Enhancing Energy Infrastructure Security Through Cross-Border Collaboration: PUC3.

Amidst the critical significance of cybersecurity within the energy domain, Pilot Use-case 3 (PUC3) in the IRIS project is dedicated to providing an infrastructure for testing and refining security measures in cross-border cities Tallinn and Helsinki.

PUC3 aims to enhance the security of energy infrastructures by evaluating the capabilities of IRIS in mitigating cyber threats targeting cross-border energy smart grids. Furthermore, the pilot plays a vital role in training cybersecurity experts to effectively handle complex and emerging cyber threats, making it a valuable component in enhancing the overall resilience and security of smart cities. So far, significant progress has been made in PUC3. Infrastructure components were precisely defined for piloting, enabling a clear understanding of the essential building blocks that constitute the energy infrastructure between Tallinn and Helsinki.

Within the PUC3 scenario, the infrastructure involves a dynamic interaction between Tallinn substation’s distribution components and Helsinki’s consumption devices. In the scenario, the Distribution System Operator (DSO) coordinates the energy flow, managing the distribution of electricity through substation and controlling consumption through demand response mechanisms. A Threat Actor represents potential malicious entities seeking to exploit vulnerabilities in the system. This scenario simulates the interaction between these two key actors, offering valuable insights into how cybersecurity measures can be refined to safeguard the energy infrastructures.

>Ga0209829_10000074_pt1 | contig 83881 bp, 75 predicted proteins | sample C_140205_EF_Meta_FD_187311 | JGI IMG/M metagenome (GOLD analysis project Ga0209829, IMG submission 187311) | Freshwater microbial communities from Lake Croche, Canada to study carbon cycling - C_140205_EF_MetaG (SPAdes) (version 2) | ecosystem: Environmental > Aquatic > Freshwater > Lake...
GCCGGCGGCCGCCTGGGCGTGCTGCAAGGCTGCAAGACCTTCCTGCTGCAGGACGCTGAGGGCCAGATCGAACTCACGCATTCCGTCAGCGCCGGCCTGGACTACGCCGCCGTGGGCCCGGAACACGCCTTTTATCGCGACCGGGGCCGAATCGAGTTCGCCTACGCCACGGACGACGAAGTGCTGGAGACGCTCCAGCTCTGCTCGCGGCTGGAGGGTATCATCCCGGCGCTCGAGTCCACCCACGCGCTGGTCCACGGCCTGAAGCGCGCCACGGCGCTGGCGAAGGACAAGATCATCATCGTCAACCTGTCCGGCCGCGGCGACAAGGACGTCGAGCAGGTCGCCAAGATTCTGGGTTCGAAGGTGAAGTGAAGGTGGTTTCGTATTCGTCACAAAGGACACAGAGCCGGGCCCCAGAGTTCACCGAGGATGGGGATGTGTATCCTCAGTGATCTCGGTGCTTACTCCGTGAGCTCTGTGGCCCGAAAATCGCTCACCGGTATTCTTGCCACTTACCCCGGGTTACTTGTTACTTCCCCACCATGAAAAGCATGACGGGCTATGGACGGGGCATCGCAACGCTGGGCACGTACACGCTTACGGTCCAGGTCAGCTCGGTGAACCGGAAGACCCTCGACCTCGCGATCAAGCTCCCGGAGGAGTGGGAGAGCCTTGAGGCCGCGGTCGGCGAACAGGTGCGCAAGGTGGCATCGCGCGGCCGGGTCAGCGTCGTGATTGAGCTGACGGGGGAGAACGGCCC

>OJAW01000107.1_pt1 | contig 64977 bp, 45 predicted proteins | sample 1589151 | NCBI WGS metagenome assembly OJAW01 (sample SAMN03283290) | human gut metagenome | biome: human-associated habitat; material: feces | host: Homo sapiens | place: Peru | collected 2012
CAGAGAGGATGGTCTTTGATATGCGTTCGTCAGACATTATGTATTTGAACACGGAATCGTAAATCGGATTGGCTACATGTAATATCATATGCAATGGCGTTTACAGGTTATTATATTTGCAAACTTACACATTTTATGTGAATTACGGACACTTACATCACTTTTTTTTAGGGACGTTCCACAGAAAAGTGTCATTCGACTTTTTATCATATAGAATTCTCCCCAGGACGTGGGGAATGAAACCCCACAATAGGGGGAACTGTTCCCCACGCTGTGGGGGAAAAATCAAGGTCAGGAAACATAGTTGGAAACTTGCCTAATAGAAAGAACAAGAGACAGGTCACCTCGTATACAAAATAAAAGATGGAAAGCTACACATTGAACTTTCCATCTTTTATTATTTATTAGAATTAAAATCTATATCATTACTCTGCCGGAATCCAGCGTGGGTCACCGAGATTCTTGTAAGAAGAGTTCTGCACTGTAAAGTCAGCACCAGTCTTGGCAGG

The logic behind connecting the infrastructures of Tallinn and Helsinki in PUC3 is to create a linear system where Tallinn serves as the energy distribution partner and Helsinki as the consuming partner. This concept allows for a realistic simulation of the energy flow between the two cities, enabling the evaluation of cybersecurity and privacy risks.

By protecting both ends, the project aims to ensure the accuracy of automated decisions and mitigate potential risks in the real-world energy distribution process. It’s important to note that while the systems are real, the entire scenario is simulated to test and enhance the cybersecurity measures effectively. The logic between the components and main actors can be seen on the diagram below.

Furthermore, the integration of data from the infrastructure components is nearing completion, establishing the groundwork for device virtualization and the creation of a test environment to validate cybersecurity measures.

Virtualisation is essential for establishing the Virtual Cyber Range (VCR) to facilitate collaborative training and enhance the smart grid’s capabilities in accurate energy forecasting and incident response training.

In the following diagram, you can find more information about the components that constitute the infrastructure.